How to follow-up on a sales quote
By putting some thought into how you craft sales follow-up, when and how often you send emails, and how you measure results, you’ll likely see an increase in most (if not all) of your key sales metrics.
Even, simple strategies like using sales follow-up email templates, sending social media follow-up, such as on LinkedIn, and crafting clear CTAs (call to action) will streamline your follow-up workflow significantly.
Before we move on into details, here are the main steps to consider when following up on a sales quote:
- Determine where your potential customer sits in the buyer journey.
- Craft a tailored follow-up email with an enticing subject line.
- Select a good time to send the email (weekdays between 10 AM and 2 PM tend to be best).
- Use tracking software like PandaDoc to monitor recipient actions.
Questions to ask before following up on a sales quote
Before you start writing a follow-up email, it’s important to ask some key questions. The clearer the information you have about your prospective client and their circumstances, the more likely it is that you’ll strike a positive chord with them.
Salespeople should ask the following questions about clients prior to writing an email.
Read more: 10 ways sales and marketing should be working together
1. How close are they to buying?
It’s important to recognize where a potential client sits in your sales process.
The way you respond to somebody that has already agreed to buy a service and has been sent a quote as a mere formality will be different to the way you follow up on a quote that was included as part of an early-stage proposal.
2. Are they evaluating competitors?
If your previous email was sent in response to an open solicitation, such as an RFQ (request for quotation), then it’s more than likely that a prospective buyer is evaluating competitors.
You may want to be more persuasive if this is the case and point to additional information like case studies.
Always offer the option of a product demo and highlight relevant features, like integrations with your recipient’s CRM (if you’re selling software), onboarding assistance, and subscription discounts.
3. Is email the best follow-up strategy?
Depending on how much you’ve interacted with a client, you may know their preferred communication channel.
Following up via email will usually be a viable strategy, but you may want to check in with a phone call or even physical mail outreach. Always think about the customer’s specific pain points.
4. Are you speaking to the decision-maker?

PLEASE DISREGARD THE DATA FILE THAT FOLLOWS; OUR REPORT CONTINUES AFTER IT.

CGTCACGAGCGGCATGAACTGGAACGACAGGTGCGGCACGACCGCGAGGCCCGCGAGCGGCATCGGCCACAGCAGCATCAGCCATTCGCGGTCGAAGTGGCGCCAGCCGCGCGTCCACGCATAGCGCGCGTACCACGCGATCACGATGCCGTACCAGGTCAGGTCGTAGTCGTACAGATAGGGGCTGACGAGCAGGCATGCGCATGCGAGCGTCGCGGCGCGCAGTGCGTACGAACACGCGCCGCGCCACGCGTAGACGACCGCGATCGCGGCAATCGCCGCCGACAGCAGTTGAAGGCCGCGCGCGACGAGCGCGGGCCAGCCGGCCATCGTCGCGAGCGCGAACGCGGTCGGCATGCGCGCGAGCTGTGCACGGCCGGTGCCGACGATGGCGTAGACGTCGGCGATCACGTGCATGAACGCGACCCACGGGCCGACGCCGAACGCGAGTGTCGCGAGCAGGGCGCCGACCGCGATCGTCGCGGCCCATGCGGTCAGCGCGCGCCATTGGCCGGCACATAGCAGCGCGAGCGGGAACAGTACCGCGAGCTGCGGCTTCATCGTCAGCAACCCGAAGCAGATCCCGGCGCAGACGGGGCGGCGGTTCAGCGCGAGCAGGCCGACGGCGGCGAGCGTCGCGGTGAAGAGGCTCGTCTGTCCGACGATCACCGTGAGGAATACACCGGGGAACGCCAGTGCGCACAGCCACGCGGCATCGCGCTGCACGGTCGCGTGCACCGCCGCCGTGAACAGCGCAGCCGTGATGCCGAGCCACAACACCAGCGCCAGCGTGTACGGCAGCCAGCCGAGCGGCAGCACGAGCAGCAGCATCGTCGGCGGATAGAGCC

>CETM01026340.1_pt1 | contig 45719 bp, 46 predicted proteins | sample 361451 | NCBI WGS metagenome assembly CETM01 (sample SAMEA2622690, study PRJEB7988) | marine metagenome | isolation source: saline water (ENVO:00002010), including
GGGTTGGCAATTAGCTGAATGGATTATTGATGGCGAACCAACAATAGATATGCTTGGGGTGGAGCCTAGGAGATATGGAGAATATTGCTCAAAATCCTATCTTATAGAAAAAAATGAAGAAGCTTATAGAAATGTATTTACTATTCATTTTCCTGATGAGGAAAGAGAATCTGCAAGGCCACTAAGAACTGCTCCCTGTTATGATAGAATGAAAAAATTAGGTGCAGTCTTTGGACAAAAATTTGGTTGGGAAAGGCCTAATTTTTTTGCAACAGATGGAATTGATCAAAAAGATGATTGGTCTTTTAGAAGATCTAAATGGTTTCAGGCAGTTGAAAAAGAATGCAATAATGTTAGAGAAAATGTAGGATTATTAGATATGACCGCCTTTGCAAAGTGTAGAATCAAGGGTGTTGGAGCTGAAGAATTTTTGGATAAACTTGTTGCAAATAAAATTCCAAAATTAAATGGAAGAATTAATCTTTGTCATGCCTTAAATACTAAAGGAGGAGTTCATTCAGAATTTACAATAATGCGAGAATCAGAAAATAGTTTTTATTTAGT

A follow-up email is rendered useless if the recipient isn’t responsible for buying or making the final decision. Ensure that you’re contacting the right person.
For example, perhaps a quote was sent to an intermediary who needs to pass it on to someone higher up in the organization.
If this is the case, you might want to find the email address of the decision-maker and CC them.
Things to consider when writing successful follow-up emails
Writing successful follow-up emails is more of a science than an art.
By following a few simple rules, you will dramatically boost your open and conversion rates. Sales teams should keep the following tips in mind when writing follow-up emails.
1. Pay attention to the subject line
Data shows that some subject lines generate significantly more clicks than others and 35% of recipients (according to HubSpot) open an email based on the subject line alone.
In a nutshell: keep it short, straightforward, and add personalization.
2. Build engagement
Referencing any past interactions and highlighting the problem you’re seeking to remedy again can help build engagement and prompt them to reply.
Contextualizing the email a little in this way is far better than sending something generic and will ensure the recipient doesn’t think it’s a cold email.
3. Avoid automated follow-up
It goes without saying that you should always reference your recipient’s first name and their company name. But there’s also a strong argument for avoiding follow-up automation tools that work on trigger events entirely.
Unless you’re dealing with an unmanageably large volume of emails, it rarely makes sense to forgo the personalization that is only possible with personally-crafted emails.
4. Keep the email copy short
Your recipients don’t have much time. So keep it short! Data shows that longer emails aren’t read as much as shorter ones.
5. Include a phone number
Include a personal phone number, including times that you’ll be available, so that prospective clients can call you if they wish.
6. Make things as easy as possible
There’s always a possibility that a client has not received the quote or has lost it. Offer to send another copy (or include one as an attachment) if this is the case.
When to send follow-up emails
So when’s the best time to send follow-up emails?
The data is far from conclusive on this topic. To adequately answer this question in a way that’s applicable to your market, you should run your own tests.
Evaluating results is a relatively straightforward matter, and most email tools have analytics dashboards with metrics data like open rate, click rate, bounce rate, etc.
Here are some general tips for sales reps for priming emails for optimum success.
1. Weekday afternoons (between 10 AM and 2 PM) are usually best
Send your emails in the early afternoon on a weekday for the best chance of a reply. This applies to both the first email and subsequent ones.
2. More emails are better than fewer
The dictum “more is less” certainly doesn’t apply in this scenario.
Research shows that while response rates diminish as time progresses, there is still a chance of receiving a reply on the sixth, seventh, eighth email.
Create a set follow-up sequence and don’t give up after the follow-up email.
3. Work within a five-day window
Data shows that most responses are sent within a 5-day time frame. Dedicate the bulk of your sales follow-up efforts to this period.